In many stores around the country, the workers stocking the shelves and ringing up the gifts are at the very heart of this season’s retail lament —many Americans are so financially strapped that projections for holiday sales have grown bleaker by the week.
And more so than in years past, the focus is on retail workers as more stores open on Thanksgiving Day, requiring many more to work on the holiday. Even if they have the option of staying home, those still stuck at the bottom economic rung long after the recession’s end have little choice but to take on extra shifts.
Food stamps have been cut for some, and many were stung by the payroll tax increase. Even their own companies have set up food drives to aid low-paid employees at individual stores or created help lines advising them how to stretch their food dollars and apply for public assistance.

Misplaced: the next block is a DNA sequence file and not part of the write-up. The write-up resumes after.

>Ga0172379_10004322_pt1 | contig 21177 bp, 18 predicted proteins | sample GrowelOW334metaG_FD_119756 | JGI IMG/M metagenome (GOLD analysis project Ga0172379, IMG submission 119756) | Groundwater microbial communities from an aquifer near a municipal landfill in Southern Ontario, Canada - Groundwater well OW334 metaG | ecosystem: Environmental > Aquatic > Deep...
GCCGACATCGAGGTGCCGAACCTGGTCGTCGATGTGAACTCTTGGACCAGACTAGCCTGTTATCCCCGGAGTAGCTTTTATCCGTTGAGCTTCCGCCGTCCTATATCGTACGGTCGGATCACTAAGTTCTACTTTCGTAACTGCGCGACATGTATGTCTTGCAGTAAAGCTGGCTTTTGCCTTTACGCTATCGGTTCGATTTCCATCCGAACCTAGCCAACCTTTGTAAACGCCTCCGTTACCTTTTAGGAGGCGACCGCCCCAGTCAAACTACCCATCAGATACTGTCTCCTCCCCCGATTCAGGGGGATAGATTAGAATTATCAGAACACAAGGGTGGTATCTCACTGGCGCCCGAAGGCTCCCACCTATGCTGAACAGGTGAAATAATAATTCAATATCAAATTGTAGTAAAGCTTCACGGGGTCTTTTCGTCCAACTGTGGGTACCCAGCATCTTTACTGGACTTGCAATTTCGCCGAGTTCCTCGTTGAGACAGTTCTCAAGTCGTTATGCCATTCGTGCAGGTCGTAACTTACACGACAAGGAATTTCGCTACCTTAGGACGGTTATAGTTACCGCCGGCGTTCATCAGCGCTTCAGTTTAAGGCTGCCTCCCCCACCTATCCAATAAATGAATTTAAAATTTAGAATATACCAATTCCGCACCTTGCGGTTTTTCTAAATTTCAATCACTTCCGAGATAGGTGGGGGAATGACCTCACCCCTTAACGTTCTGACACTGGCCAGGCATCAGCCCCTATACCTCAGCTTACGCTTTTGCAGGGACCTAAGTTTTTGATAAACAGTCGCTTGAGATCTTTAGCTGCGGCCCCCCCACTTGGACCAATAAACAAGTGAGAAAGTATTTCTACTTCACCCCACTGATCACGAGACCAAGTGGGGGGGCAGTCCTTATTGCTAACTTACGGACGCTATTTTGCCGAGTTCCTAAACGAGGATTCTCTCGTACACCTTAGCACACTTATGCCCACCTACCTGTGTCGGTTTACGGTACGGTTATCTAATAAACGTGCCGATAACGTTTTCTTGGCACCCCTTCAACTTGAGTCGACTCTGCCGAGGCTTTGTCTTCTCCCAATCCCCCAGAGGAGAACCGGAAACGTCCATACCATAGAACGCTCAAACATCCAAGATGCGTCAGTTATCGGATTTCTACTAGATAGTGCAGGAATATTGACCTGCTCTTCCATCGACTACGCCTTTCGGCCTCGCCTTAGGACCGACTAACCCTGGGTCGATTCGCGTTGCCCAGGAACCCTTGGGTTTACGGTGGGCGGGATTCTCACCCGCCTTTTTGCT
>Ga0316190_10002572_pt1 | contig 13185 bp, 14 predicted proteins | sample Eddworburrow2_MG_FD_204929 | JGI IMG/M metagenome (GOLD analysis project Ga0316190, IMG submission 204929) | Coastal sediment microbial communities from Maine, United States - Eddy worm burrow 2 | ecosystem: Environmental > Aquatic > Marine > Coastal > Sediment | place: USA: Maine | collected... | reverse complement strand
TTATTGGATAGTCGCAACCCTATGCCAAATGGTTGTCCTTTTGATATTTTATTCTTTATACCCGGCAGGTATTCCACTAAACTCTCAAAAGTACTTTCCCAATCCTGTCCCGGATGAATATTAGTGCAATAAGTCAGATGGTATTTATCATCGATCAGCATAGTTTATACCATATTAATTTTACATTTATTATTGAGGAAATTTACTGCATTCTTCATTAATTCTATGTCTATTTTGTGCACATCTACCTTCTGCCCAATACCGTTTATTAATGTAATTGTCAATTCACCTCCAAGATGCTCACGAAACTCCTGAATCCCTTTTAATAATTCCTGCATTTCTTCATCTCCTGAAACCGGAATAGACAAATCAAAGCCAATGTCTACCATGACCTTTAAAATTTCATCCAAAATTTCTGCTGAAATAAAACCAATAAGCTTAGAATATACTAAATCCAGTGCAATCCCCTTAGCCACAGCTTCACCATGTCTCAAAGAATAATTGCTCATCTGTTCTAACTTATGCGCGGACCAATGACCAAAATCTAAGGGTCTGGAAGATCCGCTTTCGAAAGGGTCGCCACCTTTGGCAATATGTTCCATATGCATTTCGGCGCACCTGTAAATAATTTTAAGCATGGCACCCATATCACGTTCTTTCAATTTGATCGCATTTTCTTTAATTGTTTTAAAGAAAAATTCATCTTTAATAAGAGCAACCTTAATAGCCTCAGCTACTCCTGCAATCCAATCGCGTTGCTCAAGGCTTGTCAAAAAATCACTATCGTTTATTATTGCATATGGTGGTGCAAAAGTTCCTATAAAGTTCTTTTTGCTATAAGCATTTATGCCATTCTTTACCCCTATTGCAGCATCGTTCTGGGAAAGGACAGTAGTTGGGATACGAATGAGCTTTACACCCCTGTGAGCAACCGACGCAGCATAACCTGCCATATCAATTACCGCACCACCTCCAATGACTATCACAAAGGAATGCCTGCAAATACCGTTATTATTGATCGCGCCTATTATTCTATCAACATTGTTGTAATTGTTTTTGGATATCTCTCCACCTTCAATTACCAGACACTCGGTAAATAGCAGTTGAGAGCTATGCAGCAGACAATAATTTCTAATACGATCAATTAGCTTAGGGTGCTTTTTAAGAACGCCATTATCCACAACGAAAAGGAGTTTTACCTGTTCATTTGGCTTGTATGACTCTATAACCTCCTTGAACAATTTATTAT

Chardé Nabors, a mother of two who works as a $9-an-hour cashier at Sears in the Chicago Loop, feels left behind by the holiday festivities, partly because she was scheduled to work from 7:30 p.m. Thanksgiving to 6 a.m. Friday. “I’m here watching shoppers buy all these items, and I’m working to help these people, and I can’t even buy my children the same products,” said Ms. Nabors, whose 3-year-old son wants a Spider-Man doll she cannot afford.
For retail workers nationwide, who earn a median pay of about $9.60 an hour, or less than $20,000 a year, holiday shopping sprees are most often enjoyed by customers on the opposite side of the counter.
On Black Friday, workers at Walmart and their union allies plan to stage protests at some 1,500 Walmart stores to demand higher pay. Moreover, many lawmakers, seeing the squeeze on incomes nationwide, are pushing an idea that they say could give a much-needed boost to retailers’ languishing sales: increasing the minimum wage.